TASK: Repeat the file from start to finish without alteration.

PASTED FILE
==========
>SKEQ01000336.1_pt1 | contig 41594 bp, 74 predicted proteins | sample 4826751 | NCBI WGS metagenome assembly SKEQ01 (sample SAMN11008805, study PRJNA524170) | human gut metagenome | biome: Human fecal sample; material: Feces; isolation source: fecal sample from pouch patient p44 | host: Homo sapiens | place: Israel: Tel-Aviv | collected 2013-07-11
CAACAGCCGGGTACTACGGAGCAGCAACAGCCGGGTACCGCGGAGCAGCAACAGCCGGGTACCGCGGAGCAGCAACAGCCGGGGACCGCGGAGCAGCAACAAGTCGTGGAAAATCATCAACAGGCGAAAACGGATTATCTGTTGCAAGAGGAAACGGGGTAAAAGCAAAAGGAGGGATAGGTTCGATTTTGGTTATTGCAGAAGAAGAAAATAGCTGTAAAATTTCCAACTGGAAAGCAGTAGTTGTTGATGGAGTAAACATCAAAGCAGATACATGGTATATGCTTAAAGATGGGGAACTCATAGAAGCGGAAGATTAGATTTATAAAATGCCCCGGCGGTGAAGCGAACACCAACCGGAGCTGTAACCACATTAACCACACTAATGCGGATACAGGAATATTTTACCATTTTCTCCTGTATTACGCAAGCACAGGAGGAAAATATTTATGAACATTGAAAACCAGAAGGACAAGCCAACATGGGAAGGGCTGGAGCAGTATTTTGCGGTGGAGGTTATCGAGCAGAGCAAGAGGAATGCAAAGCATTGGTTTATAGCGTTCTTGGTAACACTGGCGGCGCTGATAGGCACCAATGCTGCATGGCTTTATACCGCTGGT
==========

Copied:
>SKEQ01000336.1_pt1 | contig 41594 bp, 74 predicted proteins | sample 4826751 | NCBI WGS metagenome assembly SKEQ01 (sample SAMN11008805, study PRJNA524170) | human gut metagenome | biome: Human fecal sample; material: Feces; isolation source: fecal sample from pouch patient p44 | host: Homo sapiens | place: Israel: Tel-Aviv | collected 2013-07-11
CAACAGCCGGGTACTACGGAGCAGCAACAGCCGGGTACCGCGGAGCAGCAACAGCCGGGTACCGCGGAGCAGCAACAGCCGGGGACCGCGGAGCAGCAACAAGTCGTGGAAAATCATCAACAGGCGAAAACGGATTATCTGTTGCAAGAGGAAACGGGGTAAAAGCAAAAGGAGGGATAGGTTCGATTTTGGTTATTGCAGAAGAAGAAAATAGCTGTAAAATTTCCAACTGGAAAGCAGTAGTTGTTGATGGAGTAAACATCAAAGCAGATACATGGTATATGCTTAAAGATGGGGAACTCATAGAAGCGGAAGATTAGATTTATAAAATGCCCCGGCGGTGAAGCGAACACCAACCGGAGCTGTAACCACATTAACCACACTAATGCGGATACAGGAATATTTTACCATTTTCTCCTGTATTACGCAAGCACAGGAGGAAAATATTTATGAACATTGAAAACCAGAAGGACAAGCCAACATGGGAAGGGCTGGAGCAGTATTTTGCGGTGGAGGTTATCGAGCAGAGCAAGAGGAATGCAAAGCATTGGTTTATAGCGTTCTTGGTAACACTGGCGGCGCTGATAGGCACCAATGCTGCATGGCTTTATACCGCTGGT